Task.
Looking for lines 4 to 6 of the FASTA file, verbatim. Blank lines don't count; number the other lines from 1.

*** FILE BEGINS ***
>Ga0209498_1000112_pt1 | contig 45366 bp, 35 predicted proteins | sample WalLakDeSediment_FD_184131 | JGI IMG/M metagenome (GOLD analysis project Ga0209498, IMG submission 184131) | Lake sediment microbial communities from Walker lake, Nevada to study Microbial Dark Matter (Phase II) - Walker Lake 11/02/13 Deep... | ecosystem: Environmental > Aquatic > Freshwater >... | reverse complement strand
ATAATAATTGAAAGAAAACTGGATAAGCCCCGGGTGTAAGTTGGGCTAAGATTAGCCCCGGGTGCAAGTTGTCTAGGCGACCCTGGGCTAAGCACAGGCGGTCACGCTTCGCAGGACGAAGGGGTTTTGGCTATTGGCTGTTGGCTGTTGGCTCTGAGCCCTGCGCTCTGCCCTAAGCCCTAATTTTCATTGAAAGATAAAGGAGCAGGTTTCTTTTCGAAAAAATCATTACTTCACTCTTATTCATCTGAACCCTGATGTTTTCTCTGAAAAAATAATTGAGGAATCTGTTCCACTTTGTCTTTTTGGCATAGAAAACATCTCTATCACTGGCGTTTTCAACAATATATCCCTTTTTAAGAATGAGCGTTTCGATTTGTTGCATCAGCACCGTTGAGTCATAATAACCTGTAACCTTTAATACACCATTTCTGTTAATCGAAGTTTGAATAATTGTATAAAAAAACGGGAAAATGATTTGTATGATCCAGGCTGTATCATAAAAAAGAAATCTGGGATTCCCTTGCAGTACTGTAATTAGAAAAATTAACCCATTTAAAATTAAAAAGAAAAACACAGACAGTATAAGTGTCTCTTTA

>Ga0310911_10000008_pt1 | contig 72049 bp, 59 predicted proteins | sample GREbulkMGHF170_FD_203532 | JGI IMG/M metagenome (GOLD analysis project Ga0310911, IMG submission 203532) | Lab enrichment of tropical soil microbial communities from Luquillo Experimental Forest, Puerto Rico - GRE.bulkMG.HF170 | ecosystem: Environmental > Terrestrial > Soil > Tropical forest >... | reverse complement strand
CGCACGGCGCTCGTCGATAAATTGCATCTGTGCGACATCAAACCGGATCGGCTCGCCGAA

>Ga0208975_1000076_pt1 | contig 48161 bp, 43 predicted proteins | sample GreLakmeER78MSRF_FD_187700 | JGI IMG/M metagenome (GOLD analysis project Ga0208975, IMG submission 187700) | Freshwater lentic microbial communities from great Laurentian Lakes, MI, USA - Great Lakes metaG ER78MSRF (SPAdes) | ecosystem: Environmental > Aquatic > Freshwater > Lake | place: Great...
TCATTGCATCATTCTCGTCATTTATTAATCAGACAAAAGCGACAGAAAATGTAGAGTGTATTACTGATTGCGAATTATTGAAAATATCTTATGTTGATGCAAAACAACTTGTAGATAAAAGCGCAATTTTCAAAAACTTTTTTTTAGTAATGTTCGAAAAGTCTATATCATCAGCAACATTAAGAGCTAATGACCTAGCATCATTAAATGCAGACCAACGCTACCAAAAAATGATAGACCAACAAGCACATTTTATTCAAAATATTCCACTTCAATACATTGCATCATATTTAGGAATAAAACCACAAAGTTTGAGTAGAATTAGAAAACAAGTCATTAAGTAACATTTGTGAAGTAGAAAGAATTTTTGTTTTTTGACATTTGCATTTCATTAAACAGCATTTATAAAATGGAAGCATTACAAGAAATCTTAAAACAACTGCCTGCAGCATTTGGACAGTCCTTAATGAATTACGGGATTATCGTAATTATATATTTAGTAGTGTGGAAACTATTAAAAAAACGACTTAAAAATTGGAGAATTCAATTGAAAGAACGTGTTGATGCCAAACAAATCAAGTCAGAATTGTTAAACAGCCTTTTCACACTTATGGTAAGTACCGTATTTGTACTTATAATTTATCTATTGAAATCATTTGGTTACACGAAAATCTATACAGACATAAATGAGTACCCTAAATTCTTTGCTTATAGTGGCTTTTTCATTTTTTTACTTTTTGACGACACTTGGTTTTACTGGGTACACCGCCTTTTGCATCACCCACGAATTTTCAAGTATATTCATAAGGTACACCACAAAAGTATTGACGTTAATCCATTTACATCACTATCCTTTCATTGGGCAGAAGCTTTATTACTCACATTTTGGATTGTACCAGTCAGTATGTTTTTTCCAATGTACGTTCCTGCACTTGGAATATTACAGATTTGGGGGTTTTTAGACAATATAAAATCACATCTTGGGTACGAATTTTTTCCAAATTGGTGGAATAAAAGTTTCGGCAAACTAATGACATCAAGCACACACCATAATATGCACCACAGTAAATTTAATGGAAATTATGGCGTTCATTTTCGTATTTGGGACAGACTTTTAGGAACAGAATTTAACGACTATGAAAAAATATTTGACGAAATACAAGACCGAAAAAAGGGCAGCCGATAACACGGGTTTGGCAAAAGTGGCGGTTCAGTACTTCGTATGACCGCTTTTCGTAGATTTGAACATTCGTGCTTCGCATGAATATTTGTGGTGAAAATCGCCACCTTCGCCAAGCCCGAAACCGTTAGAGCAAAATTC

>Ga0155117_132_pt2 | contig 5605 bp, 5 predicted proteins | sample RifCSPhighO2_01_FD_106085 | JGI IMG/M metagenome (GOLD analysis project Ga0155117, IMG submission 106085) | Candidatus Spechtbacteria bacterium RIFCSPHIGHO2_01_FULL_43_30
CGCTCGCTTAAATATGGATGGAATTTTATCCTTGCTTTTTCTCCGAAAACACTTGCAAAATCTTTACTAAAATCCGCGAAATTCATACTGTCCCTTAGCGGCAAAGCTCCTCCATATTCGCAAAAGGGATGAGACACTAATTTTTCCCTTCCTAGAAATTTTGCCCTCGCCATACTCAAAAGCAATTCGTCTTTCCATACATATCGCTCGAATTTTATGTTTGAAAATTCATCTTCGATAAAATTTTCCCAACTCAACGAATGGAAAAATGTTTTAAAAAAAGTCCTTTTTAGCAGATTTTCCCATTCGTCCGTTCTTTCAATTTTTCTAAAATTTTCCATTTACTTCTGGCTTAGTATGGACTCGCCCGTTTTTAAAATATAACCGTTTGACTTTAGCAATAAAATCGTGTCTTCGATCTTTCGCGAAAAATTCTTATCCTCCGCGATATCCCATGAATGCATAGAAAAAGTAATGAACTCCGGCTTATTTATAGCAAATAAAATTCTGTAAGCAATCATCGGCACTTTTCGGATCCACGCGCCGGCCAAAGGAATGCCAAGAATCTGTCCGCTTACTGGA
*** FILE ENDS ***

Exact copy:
CGCACGGCGCTCGTCGATAAATTGCATCTGTGCGACATCAAACCGGATCGGCTCGCCGAA

>Ga0208975_1000076_pt1 | contig 48161 bp, 43 predicted proteins | sample GreLakmeER78MSRF_FD_187700 | JGI IMG/M metagenome (GOLD analysis project Ga0208975, IMG submission 187700) | Freshwater lentic microbial communities from great Laurentian Lakes, MI, USA - Great Lakes metaG ER78MSRF (SPAdes) | ecosystem: Environmental > Aquatic > Freshwater > Lake | place: Great...
TCATTGCATCATTCTCGTCATTTATTAATCAGACAAAAGCGACAGAAAATGTAGAGTGTATTACTGATTGCGAATTATTGAAAATATCTTATGTTGATGCAAAACAACTTGTAGATAAAAGCGCAATTTTCAAAAACTTTTTTTTAGTAATGTTCGAAAAGTCTATATCATCAGCAACATTAAGAGCTAATGACCTAGCATCATTAAATGCAGACCAACGCTACCAAAAAATGATAGACCAACAAGCACATTTTATTCAAAATATTCCACTTCAATACATTGCATCATATTTAGGAATAAAACCACAAAGTTTGAGTAGAATTAGAAAACAAGTCATTAAGTAACATTTGTGAAGTAGAAAGAATTTTTGTTTTTTGACATTTGCATTTCATTAAACAGCATTTATAAAATGGAAGCATTACAAGAAATCTTAAAACAACTGCCTGCAGCATTTGGACAGTCCTTAATGAATTACGGGATTATCGTAATTATATATTTAGTAGTGTGGAAACTATTAAAAAAACGACTTAAAAATTGGAGAATTCAATTGAAAGAACGTGTTGATGCCAAACAAATCAAGTCAGAATTGTTAAACAGCCTTTTCACACTTATGGTAAGTACCGTATTTGTACTTATAATTTATCTATTGAAATCATTTGGTTACACGAAAATCTATACAGACATAAATGAGTACCCTAAATTCTTTGCTTATAGTGGCTTTTTCATTTTTTTACTTTTTGACGACACTTGGTTTTACTGGGTACACCGCCTTTTGCATCACCCACGAATTTTCAAGTATATTCATAAGGTACACCACAAAAGTATTGACGTTAATCCATTTACATCACTATCCTTTCATTGGGCAGAAGCTTTATTACTCACATTTTGGATTGTACCAGTCAGTATGTTTTTTCCAATGTACGTTCCTGCACTTGGAATATTACAGATTTGGGGGTTTTTAGACAATATAAAATCACATCTTGGGTACGAATTTTTTCCAAATTGGTGGAATAAAAGTTTCGGCAAACTAATGACATCAAGCACACACCATAATATGCACCACAGTAAATTTAATGGAAATTATGGCGTTCATTTTCGTATTTGGGACAGACTTTTAGGAACAGAATTTAACGACTATGAAAAAATATTTGACGAAATACAAGACCGAAAAAAGGGCAGCCGATAACACGGGTTTGGCAAAAGTGGCGGTTCAGTACTTCGTATGACCGCTTTTCGTAGATTTGAACATTCGTGCTTCGCATGAATATTTGTGGTGAAAATCGCCACCTTCGCCAAGCCCGAAACCGTTAGAGCAAAATTC